Here's an article that makes the case that RSS is too hard for most people. While the article makes a few good points, the various aggregators on the market - like BottomFeeder - have mechanisms in place to deal with most of the issues raised. For instance: the biggest problem for most neophytes is "what do I subscribe to?" Well, BottomFeeder tries to make that easier via auto-detect. For instance, let's say I want to subscribe to news feeds from CNN, and I don't know what they have. In the "Add Feed" dialog for Bf, simply put in the main CNN URL, as I show in the image below:
Clearly, that's not an RSS or Atom feed. However, BottomFeeder recognizes that, and scans the HTML that came down for likely feed links (failing that, it executes a search in one of the syndication search engines). What it comes back with is a list of all the feeds advertised at that site (on that page):
Finally, I can pick one or all. In most cases, it would be simpler to select all, and then blow away the ones you don't care about:
I've made that screenshot smaller, which is why it looks blurry. In any event, the feeds get added to their own folder automatically. So even if you don't know what RSS or Atom is, BottomFeeder will let you find stuff easily.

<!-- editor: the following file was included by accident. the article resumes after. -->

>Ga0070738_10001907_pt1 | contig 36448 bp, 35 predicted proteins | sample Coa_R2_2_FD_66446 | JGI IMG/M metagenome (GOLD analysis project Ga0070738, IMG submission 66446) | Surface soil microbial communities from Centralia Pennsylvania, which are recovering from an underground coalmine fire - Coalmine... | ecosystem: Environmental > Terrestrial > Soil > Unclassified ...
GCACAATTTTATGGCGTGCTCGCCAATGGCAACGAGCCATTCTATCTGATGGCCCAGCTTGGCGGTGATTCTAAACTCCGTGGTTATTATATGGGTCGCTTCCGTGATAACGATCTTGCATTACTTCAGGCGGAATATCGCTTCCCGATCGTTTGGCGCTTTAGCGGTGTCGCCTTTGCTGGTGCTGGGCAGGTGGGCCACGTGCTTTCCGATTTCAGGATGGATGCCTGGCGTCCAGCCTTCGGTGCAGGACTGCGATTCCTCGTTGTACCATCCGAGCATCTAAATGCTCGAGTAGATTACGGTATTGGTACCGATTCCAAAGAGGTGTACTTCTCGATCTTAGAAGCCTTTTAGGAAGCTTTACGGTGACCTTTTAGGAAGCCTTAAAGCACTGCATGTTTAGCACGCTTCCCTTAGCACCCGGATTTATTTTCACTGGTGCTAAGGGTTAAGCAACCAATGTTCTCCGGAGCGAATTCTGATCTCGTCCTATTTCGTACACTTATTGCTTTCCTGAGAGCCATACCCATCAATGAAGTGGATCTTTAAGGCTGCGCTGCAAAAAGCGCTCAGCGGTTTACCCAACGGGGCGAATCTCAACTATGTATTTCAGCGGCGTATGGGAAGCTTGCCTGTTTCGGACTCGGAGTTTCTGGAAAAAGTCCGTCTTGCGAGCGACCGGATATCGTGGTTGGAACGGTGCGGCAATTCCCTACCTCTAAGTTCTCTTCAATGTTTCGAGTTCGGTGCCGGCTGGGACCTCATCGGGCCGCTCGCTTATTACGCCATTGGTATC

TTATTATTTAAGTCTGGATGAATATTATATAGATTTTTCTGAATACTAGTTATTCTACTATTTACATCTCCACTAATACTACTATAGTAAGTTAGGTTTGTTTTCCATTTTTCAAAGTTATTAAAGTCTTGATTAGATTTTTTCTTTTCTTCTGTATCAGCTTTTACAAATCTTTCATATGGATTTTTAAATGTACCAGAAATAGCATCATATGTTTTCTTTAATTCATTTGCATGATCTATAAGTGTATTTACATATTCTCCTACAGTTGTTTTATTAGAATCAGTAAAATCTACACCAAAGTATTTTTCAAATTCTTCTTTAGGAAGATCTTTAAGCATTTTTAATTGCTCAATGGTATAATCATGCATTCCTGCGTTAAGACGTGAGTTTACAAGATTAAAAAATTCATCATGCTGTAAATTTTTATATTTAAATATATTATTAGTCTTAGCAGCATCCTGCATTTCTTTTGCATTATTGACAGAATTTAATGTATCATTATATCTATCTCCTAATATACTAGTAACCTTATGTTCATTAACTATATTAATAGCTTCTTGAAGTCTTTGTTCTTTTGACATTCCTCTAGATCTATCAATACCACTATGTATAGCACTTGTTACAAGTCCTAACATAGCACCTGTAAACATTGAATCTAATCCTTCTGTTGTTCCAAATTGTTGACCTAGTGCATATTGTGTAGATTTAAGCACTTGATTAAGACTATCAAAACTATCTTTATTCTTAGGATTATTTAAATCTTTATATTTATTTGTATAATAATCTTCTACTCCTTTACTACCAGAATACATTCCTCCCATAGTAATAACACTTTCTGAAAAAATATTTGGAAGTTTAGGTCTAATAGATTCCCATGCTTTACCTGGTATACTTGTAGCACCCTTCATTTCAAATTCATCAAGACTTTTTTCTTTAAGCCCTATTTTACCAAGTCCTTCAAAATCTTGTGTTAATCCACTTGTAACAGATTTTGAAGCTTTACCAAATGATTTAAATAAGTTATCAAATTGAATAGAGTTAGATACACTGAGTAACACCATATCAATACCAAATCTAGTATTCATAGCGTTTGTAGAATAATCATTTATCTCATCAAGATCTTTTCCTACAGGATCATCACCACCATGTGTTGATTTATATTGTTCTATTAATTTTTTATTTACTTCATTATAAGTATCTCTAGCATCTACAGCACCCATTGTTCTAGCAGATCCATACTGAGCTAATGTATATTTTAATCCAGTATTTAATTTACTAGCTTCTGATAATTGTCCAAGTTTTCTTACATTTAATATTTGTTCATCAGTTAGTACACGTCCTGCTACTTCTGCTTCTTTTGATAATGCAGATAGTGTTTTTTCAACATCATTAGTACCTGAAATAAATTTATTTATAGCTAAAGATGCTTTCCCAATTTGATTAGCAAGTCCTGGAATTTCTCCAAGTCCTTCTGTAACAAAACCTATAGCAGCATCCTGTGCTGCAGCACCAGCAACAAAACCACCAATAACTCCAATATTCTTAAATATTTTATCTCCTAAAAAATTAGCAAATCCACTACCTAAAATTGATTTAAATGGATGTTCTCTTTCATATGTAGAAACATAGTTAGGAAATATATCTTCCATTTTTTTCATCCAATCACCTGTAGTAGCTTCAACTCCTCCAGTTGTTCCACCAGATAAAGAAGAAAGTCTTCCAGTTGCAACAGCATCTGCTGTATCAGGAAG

Another quibble; the author of that piece didn't do some basic research:
To the average website visitor RSS feeds seem to be a geek toy requiring knowledge that they don't have time to gain or just are are not interested in. If web browsers included feed readers by default it would probably increase RSS usage 10 fold. But since none of the web browser makers seem to be interested in trying to do this RSS may remain unknown and unpopular for years to come.
Safari auto-detects RSS, and IE 7 will too - and IE 7 is coming out shortly. In fact, I expect that having IE 7 and Outlook 2007 support for RSS built in will spread the use of RSS very rapidly.